The Allender Girl
The cartoon "Changing Fashion -- She Used to be Satisfied with So Little," first appeared in The Suffragist in March, 1915. The cartoon captures Allender’s famous knack for promoting the feminine suffragist. The cartoon features an astonished looking man concerned with the extravagant, beautiful dress of a suffragist labeled “National Constitutional Amendment.” The suffragist has the names of several states hanging from her hat and belt, indicating that she has many states in the sights of her suffrage aims. The upper right corner showcases the style of 1884, which only has the states Montana and Wyoming on her dress. The cartoon suggests that suffragists are going to keep pushing for suffrage until they achieve a federal amendment. The appearance of the suffragist is extremely significant because she is youthful and well-dressed. Allender played with existing standards of beauty to suggest that suffragists could easily fit that mold. Even though the suffragist pictured is ambitious in her aims for national
enfranchisement, she does not appear pushy, bossy, or shrewd. She instead, reflects popular views of how women should carry themselves. In her cartoons, Allender presents a vision of suffragists that fits very much into the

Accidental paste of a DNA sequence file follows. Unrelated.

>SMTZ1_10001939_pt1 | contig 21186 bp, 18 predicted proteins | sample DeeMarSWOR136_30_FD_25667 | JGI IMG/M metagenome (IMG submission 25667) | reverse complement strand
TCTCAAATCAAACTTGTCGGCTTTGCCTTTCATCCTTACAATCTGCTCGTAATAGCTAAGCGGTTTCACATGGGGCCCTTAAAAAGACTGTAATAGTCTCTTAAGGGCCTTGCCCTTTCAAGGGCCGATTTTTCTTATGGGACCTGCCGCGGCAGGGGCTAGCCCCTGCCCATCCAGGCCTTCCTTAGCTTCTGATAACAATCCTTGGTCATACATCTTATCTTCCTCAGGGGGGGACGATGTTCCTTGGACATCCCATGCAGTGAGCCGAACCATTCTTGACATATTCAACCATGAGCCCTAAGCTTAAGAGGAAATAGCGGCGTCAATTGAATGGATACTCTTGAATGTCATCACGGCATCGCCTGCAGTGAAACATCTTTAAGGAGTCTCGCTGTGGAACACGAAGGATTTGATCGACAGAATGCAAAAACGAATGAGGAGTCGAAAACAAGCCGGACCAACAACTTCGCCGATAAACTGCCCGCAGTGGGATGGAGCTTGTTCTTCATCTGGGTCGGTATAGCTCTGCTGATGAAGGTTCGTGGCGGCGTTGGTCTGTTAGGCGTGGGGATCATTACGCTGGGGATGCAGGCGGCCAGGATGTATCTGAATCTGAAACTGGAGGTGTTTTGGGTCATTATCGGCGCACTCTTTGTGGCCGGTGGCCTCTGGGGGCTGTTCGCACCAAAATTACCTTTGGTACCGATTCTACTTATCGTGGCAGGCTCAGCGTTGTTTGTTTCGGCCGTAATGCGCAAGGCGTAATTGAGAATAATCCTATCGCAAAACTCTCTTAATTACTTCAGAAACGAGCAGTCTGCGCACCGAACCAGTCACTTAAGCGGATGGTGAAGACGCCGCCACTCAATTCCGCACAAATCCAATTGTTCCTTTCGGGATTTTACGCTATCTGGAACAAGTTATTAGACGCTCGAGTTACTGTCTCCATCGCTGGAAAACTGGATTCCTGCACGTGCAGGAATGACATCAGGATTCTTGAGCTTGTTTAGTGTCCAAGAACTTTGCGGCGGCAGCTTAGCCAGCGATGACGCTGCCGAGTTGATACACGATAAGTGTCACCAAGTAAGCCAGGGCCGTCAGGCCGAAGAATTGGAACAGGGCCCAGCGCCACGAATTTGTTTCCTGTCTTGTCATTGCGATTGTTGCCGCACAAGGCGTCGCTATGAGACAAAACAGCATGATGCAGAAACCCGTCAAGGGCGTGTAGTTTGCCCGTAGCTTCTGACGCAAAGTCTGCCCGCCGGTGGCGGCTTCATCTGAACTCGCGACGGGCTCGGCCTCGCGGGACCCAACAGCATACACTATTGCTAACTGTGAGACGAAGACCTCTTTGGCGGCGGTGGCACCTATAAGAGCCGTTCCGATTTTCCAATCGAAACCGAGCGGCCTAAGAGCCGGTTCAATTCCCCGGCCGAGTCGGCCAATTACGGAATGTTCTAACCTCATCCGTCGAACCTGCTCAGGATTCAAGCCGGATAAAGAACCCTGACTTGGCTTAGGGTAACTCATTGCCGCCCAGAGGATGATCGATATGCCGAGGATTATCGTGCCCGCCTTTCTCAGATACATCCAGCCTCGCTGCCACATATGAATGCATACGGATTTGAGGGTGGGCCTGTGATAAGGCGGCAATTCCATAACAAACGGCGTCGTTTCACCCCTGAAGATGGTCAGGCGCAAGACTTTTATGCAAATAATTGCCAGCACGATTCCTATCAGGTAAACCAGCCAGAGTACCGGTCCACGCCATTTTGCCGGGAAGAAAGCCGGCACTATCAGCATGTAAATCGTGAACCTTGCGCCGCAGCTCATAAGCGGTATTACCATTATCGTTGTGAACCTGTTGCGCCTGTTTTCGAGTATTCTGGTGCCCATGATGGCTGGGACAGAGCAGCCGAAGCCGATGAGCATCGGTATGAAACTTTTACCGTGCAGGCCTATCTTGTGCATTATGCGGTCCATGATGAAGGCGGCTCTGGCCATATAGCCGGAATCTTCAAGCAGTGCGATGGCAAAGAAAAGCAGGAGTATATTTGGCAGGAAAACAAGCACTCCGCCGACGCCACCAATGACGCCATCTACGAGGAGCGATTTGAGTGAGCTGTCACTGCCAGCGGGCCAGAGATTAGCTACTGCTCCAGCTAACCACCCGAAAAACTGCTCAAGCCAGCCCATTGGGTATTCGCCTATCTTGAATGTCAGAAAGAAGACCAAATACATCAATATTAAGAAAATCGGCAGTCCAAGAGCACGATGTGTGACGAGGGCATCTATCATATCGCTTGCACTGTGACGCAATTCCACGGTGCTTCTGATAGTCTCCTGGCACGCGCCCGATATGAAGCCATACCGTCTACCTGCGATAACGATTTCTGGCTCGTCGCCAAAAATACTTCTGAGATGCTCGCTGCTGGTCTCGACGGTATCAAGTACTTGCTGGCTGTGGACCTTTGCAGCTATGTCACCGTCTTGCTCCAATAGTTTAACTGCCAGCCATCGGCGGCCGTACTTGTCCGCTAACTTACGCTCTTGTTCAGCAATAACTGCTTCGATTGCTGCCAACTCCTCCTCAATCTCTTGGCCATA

cultural, gender norms of the Progressive Era.
The Allender Girl developed from the older existing model of beauty that had come to dominate advertisements of the age. To create a character who espoused the values, virtues, and beauties of the age, Allender took inspiration from the quintessential ‘it’ girl from the 1890s-1920s – the Gibson Girl. The Girl had pouty lips, a button nose, white skin, groomed eyebrows, a slender frame, newest fashions and radiant youth. She rose to prominence with the innovation of ready to wear clothing for women. As clothing manufacturers sought to sell new designs every year, the advertising world developed “the standardized woman’s features… ubiquitous, presenting the one look that reiterated a particular year’s view of perfection.”
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